WHO supports Gambia to strengthen Tobacco Taxation

Monday, December 03, 2018

A recent three-day capacity-building workshop on tobacco taxation, organised by the Ministries of Health and Social Welfare together with Finance and Economic Affairs in collaboration with the World Health Organization (WHO), has shown the global health agency’s readiness to help The Gambia to strengthen tobacco taxation in the country.

Held at Senegambia Beach Hotel in Kololi, the workshop was technically and financially supported by WHO and was attended by revenue and custom officials, economists, health officials from finance and health ministries.

WHO provided a team of tobacco taxation and policy experts to support the training, which was meant to strengthen national capacity for tobacco taxation.

During the  three-day intensive and interactive discussions, participants were introduced to new tools, protocols, models and best practices in tobacco taxation which, if applied, can significantly improve current tobacco tax structure and system in The Gambia.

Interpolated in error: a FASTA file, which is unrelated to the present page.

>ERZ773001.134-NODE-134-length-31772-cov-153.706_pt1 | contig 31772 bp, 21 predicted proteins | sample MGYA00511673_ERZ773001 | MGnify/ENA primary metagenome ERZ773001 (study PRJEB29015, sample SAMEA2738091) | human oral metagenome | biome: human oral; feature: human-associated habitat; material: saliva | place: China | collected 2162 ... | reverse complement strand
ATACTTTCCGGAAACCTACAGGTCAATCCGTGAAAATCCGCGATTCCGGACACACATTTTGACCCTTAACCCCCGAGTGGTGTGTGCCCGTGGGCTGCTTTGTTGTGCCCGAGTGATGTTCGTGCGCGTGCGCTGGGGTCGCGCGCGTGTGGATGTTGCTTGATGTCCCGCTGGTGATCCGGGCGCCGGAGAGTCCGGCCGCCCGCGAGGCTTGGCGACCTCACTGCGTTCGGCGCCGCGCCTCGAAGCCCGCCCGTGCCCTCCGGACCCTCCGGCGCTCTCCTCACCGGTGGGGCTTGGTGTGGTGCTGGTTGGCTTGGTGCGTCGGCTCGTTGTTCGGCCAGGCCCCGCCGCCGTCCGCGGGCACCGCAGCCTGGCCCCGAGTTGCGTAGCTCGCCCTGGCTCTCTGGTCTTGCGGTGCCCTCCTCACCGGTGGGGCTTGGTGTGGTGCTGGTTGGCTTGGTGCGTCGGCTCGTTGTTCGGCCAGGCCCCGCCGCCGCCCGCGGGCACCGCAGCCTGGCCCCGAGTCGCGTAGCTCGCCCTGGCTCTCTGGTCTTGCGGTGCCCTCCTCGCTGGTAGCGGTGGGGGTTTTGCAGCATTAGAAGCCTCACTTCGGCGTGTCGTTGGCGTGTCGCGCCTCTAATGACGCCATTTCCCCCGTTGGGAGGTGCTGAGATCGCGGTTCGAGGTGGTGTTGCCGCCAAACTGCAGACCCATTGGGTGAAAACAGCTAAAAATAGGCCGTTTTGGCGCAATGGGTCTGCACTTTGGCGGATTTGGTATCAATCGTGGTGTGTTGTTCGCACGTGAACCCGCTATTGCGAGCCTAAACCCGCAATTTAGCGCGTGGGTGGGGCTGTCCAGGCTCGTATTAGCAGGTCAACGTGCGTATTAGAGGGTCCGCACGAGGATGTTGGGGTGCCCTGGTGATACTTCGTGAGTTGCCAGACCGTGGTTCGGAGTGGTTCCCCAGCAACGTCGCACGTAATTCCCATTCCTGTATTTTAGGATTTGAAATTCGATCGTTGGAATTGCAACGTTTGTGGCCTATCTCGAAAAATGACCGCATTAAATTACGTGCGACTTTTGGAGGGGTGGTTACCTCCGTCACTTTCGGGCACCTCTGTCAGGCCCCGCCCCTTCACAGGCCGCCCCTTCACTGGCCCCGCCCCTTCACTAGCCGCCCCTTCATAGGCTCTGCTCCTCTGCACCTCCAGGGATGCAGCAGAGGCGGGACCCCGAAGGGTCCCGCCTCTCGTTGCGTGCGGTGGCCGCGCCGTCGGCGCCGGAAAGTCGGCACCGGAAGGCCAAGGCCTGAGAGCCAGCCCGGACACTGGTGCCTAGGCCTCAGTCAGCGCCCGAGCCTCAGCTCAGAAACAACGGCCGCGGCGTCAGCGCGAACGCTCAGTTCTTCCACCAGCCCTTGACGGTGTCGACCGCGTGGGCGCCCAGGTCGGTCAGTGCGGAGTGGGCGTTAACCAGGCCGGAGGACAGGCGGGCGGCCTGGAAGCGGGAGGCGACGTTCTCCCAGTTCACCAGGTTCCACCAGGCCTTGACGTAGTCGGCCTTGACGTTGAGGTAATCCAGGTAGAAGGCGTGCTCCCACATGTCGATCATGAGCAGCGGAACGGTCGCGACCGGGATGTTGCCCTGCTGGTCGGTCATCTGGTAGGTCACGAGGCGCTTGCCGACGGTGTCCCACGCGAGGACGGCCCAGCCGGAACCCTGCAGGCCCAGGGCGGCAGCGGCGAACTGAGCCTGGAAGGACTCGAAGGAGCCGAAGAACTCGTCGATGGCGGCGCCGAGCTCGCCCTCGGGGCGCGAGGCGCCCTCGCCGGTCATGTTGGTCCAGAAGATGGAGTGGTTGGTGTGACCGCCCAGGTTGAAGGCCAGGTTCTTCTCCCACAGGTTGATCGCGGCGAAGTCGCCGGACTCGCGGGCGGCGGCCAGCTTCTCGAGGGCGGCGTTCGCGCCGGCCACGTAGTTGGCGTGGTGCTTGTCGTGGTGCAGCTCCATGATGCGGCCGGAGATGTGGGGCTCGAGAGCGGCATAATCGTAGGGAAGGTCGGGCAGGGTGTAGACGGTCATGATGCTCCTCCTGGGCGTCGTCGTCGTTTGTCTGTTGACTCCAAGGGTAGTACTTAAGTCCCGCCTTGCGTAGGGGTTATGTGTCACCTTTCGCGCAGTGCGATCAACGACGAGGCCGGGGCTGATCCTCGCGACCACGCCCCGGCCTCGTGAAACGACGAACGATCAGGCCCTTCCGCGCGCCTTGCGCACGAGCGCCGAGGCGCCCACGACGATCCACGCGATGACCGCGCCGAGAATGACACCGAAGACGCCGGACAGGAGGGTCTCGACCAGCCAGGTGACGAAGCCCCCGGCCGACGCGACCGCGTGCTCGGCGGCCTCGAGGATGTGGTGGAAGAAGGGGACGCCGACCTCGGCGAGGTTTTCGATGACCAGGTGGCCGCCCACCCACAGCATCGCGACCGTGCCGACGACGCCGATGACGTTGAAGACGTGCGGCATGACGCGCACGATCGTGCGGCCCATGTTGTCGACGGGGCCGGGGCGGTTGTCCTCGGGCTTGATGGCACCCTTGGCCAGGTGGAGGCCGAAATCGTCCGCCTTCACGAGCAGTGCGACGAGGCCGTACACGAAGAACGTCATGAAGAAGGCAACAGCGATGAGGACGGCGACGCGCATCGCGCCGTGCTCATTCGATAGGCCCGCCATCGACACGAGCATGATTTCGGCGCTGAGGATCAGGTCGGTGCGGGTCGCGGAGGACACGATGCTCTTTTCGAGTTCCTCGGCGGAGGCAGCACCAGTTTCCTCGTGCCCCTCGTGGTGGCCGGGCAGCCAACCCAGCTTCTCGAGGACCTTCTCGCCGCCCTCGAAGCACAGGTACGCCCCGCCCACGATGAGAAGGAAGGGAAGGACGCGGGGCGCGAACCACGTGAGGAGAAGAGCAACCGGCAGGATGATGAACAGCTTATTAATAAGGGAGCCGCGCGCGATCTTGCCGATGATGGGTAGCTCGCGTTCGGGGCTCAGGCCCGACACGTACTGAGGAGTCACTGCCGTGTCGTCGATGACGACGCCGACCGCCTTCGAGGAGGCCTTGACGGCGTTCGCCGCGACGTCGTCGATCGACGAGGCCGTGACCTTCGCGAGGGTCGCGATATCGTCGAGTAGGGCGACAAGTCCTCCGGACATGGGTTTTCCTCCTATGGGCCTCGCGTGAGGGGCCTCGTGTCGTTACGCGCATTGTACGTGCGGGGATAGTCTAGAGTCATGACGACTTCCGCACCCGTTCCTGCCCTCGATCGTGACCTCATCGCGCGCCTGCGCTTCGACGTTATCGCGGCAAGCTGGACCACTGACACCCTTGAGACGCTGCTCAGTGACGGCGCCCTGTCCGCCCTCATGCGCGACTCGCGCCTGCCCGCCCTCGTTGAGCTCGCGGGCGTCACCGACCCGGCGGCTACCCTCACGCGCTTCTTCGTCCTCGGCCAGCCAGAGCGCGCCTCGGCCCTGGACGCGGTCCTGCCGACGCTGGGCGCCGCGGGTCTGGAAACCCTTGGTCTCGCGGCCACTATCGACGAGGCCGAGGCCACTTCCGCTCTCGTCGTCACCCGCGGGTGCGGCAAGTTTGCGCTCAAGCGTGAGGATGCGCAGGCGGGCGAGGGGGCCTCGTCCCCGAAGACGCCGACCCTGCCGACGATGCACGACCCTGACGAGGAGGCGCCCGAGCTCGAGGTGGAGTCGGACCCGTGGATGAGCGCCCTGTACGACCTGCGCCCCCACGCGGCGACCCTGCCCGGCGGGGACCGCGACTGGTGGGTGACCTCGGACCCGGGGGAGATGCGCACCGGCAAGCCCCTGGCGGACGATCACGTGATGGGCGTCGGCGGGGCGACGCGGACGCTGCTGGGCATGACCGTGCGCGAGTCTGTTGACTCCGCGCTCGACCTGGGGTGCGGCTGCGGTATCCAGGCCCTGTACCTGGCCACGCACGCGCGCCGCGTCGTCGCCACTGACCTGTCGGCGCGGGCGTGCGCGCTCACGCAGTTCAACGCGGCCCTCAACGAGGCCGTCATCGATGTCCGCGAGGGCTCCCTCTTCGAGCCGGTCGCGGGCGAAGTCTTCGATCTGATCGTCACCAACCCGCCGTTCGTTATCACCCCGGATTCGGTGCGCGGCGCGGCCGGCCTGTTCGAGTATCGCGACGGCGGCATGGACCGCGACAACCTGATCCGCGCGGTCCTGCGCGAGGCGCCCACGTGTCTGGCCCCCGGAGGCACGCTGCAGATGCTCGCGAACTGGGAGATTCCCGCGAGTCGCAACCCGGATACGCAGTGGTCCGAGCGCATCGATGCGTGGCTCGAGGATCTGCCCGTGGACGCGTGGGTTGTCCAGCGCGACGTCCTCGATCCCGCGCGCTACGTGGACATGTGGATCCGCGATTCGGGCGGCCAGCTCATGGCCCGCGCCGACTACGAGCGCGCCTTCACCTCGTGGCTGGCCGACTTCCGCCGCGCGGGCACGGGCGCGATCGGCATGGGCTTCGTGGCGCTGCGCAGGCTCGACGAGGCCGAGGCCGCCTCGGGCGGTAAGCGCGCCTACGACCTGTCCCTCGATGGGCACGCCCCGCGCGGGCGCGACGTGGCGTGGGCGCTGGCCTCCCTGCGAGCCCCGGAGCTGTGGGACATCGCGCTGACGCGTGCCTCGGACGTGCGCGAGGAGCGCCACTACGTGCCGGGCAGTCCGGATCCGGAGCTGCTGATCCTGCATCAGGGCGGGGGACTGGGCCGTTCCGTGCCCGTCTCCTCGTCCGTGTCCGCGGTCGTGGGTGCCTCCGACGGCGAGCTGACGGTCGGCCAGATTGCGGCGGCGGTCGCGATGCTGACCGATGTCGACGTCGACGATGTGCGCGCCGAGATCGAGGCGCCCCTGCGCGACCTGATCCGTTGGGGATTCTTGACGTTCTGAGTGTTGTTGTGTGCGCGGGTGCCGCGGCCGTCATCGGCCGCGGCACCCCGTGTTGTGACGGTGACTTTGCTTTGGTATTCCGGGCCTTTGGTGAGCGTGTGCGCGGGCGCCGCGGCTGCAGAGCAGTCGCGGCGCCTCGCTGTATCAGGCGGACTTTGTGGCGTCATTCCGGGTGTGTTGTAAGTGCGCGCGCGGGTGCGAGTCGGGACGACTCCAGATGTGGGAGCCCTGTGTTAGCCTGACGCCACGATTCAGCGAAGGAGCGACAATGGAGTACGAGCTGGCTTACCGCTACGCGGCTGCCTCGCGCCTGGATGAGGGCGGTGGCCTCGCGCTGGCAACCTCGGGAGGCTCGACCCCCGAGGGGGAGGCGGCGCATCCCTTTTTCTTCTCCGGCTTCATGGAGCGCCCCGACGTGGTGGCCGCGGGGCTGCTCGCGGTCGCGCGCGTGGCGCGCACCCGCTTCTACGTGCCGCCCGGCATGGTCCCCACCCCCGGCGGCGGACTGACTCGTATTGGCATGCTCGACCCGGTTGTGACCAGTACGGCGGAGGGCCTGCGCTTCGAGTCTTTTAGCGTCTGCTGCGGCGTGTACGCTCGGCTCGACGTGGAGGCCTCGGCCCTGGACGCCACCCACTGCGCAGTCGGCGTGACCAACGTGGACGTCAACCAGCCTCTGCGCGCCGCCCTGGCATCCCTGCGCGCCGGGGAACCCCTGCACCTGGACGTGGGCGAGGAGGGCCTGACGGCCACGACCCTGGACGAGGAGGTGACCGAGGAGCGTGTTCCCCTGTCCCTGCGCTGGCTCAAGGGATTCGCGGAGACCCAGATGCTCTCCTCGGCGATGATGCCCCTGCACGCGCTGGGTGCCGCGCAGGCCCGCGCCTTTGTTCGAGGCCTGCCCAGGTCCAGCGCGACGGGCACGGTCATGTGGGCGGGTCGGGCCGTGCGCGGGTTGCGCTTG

The training was meant to build on current tobacco tax system which was introduced a couple of years ago by the ministry of finance with the support of the World Health Organization who initially supported The Gambia to review its tobacco tax structure and trained a team of economists at the Ministry of finance in Togo in 2012 on tobacco taxation modelling.

This paved the way for a three-year policy shift 2013-2015, from the traditional volume-based system to a tax system based on packet of cigarettes.

Yahya Manneh, deputy director of policy, planning and research at The Gambia Revenue Authority (GRA) gave a brief account on the new tax initiative and thanked the World Health Organization for supporting the country to implement the initiative, noting that since its introduction, revenue from tobacco taxation has increased substantially with corresponding decrease in tobacco consumption. 

“Gambia’s tobacco taxation initiative has become a model and a success story not only in the African Region but the world at large,” says Dr. William Maina, one of WHO consultants who facilitated the training.

He said the purpose of the training is to strengthen the good work that The Gambia is doing in tobacco taxation which he said, WHO is proud of and will continue to support.

At the end of the training a draft three-year road map was developed to further improve on the tax system. 

Author: Fatou Dem